Do not rejoice when your enemies fall, and when they stumble, do not let your heart exult…
- Proverbs 24:17
Thus the LORD saved Israel on that day from the power of Egypt. When Israel saw the Egyptians lying dead on the seashore and saw the great power that the LORD had shown against Egypt, the people feared the LORD. They believed in the LORD and in Moses his servant.
Then Moses and the Israelites sang this song to the LORD…
- Exodus 14:30-15:1
Whereupon the Holy One sat in judgment over the Egyptians in accord with the measure of justice and drowned them in the sea. In that instant the ministering angels wished to utter song before the Holy One, but He rebuked them, saying, “The works of My hands are drowning in the sea, and you would utter song in My presence!”
- Midrash Avkir
The answer is somewhere in the middle of yes and no.
When the Egyptians were drowned in the waters, the angels in heaven rejoiced and were rebuked by God while the Jews rejoiced on earth and God said nothing.
The Scriptures warn us against rejoicing in the downfall of our enemies. The reason for such a warning is obvious: pride, arrogance, vengeance, etc. are not to be associated with the People of God.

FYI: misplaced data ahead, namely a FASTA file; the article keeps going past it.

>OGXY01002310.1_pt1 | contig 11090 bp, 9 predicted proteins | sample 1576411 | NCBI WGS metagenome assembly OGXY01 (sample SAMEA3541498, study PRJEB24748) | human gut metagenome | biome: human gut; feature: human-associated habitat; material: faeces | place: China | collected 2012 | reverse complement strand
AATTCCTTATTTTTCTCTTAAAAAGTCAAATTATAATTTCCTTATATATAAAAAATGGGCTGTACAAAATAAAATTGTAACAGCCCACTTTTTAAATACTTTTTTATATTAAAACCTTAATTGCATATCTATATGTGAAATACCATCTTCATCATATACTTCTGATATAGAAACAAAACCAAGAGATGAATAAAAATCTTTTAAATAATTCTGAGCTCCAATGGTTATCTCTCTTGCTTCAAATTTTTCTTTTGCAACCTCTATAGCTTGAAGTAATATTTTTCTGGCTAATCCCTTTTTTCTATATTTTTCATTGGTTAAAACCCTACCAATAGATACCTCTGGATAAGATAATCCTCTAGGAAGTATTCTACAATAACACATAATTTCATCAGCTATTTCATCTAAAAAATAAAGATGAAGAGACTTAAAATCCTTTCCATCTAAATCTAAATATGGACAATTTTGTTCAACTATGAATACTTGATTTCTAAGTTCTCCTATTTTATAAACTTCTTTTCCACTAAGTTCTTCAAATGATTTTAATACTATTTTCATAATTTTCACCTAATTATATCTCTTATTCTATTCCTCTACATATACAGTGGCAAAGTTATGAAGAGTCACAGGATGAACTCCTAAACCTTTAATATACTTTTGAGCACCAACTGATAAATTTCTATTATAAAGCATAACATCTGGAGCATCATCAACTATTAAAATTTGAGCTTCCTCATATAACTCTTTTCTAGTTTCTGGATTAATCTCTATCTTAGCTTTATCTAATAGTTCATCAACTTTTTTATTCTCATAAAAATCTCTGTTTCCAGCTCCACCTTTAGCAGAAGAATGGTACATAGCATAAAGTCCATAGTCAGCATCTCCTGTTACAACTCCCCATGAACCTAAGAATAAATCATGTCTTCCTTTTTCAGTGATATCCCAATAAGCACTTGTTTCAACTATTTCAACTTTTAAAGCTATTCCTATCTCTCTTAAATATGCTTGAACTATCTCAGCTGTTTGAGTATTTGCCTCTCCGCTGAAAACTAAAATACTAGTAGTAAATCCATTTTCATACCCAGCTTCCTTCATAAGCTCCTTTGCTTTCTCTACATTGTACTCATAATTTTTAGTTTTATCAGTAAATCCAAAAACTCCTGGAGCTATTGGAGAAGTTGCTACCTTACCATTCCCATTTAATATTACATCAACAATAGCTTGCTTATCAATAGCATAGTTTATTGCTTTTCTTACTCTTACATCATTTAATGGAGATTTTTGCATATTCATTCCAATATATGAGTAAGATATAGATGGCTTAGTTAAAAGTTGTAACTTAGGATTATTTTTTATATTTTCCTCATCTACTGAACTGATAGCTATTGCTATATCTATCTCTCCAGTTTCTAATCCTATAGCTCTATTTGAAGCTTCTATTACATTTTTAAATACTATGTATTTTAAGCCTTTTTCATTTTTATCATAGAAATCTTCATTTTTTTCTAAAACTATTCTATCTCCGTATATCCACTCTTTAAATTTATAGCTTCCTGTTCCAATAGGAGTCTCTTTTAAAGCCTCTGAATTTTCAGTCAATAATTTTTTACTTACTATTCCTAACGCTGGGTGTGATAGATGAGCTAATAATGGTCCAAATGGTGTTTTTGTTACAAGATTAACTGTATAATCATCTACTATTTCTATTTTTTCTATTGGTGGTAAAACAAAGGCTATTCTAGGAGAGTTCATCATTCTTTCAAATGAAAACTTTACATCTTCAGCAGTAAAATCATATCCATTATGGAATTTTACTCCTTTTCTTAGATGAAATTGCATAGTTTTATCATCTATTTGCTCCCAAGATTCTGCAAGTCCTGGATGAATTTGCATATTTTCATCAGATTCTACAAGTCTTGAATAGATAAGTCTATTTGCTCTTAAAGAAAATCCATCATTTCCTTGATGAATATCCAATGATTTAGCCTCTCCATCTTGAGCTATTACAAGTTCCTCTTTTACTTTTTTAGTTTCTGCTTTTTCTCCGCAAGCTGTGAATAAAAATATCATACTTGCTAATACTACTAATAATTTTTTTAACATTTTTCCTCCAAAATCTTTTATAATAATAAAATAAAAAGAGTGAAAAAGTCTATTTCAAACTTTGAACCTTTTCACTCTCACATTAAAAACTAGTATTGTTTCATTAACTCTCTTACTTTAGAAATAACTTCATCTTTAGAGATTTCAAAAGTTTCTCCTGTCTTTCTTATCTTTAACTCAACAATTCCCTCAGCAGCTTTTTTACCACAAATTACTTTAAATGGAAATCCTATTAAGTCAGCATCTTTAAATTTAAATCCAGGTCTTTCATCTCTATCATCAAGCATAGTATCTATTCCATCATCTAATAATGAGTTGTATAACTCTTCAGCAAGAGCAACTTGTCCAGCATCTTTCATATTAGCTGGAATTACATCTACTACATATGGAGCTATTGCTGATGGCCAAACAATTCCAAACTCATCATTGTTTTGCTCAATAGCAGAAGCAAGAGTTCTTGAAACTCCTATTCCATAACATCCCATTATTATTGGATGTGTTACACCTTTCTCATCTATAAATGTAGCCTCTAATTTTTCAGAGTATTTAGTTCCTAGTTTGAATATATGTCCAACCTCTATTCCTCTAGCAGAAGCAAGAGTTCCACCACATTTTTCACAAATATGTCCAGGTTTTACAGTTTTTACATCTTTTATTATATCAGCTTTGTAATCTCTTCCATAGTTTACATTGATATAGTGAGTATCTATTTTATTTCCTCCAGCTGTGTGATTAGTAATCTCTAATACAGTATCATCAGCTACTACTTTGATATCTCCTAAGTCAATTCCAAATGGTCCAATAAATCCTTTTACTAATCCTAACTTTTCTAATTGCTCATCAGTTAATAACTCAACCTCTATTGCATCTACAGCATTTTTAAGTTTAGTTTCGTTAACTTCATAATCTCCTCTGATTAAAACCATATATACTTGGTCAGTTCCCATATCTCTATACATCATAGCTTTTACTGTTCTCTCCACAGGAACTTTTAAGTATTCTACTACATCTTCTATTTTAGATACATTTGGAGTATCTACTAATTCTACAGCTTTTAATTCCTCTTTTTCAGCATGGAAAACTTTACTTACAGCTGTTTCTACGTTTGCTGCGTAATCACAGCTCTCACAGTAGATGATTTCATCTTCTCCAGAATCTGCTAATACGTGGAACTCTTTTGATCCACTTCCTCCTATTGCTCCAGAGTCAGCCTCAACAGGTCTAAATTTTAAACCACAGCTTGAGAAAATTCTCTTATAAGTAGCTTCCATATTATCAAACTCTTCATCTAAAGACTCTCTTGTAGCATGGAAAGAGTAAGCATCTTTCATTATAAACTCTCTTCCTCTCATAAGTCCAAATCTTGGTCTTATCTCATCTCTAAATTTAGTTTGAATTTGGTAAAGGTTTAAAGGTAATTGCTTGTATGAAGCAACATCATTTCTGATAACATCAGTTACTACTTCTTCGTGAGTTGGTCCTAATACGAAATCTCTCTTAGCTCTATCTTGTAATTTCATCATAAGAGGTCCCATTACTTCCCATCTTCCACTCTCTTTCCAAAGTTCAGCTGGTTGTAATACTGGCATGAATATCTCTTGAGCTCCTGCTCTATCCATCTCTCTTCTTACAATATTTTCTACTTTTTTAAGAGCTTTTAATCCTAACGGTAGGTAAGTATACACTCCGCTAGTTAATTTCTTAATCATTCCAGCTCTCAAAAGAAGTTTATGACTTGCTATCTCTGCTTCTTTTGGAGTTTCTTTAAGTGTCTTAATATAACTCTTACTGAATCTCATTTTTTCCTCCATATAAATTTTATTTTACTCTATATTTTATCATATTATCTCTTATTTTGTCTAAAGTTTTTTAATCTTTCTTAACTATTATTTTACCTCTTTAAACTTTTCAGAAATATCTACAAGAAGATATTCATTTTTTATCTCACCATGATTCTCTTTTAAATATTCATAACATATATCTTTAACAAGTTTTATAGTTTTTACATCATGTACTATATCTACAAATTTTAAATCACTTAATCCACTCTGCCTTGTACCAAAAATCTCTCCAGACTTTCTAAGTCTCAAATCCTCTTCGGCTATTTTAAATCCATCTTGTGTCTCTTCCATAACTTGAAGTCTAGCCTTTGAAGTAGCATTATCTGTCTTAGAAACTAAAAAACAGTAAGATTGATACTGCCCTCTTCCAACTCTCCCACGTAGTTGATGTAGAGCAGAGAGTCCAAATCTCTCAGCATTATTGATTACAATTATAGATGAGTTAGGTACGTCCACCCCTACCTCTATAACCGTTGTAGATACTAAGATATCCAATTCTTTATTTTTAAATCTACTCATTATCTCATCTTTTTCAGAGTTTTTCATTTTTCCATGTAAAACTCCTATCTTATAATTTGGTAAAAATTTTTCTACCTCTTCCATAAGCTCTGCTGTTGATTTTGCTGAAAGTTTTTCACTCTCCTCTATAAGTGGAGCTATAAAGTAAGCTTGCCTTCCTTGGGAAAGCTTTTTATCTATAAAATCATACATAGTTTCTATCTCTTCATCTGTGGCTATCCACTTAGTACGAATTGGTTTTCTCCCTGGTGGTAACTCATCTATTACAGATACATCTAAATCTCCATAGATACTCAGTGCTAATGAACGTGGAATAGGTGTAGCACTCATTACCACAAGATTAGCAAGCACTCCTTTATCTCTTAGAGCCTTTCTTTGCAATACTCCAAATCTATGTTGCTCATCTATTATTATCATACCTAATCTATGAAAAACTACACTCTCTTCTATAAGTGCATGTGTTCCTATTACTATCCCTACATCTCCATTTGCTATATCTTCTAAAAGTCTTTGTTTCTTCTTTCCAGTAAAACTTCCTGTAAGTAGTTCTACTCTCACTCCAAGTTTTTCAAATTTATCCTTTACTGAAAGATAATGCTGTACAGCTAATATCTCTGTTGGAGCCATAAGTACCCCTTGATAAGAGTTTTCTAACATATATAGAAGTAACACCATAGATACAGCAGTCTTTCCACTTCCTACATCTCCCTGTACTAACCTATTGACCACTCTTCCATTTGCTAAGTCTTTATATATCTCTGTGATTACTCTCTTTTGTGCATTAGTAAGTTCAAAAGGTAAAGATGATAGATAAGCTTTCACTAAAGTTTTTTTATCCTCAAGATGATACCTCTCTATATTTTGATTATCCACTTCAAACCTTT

In a perfect spiritual world, we would see the downfall of a grave sinner as a lost opportunity and a lost soul. Someone made in the image and likeness of God and loved by Christ turned his/her back on that love and lost so much potential for goodness and love.
However we do live and operate in a fallen world, we suffer greatly at the hands of such individuals. To rejoice that evil, suffering, fear, etc. have been conquered through justice is not a bad thing.
The morality of such rejoicing would depend on just what exactly we are rejoicing over. If we are celebrating the death of an individual with a sense of vengeance, hatred, and arrogance then we are indeed sinning.
But if we are rejoicing because of our relief that the evil and suffering has ended in this situation then we are celebrating justice, goodness and love and as such would be perfectly moral.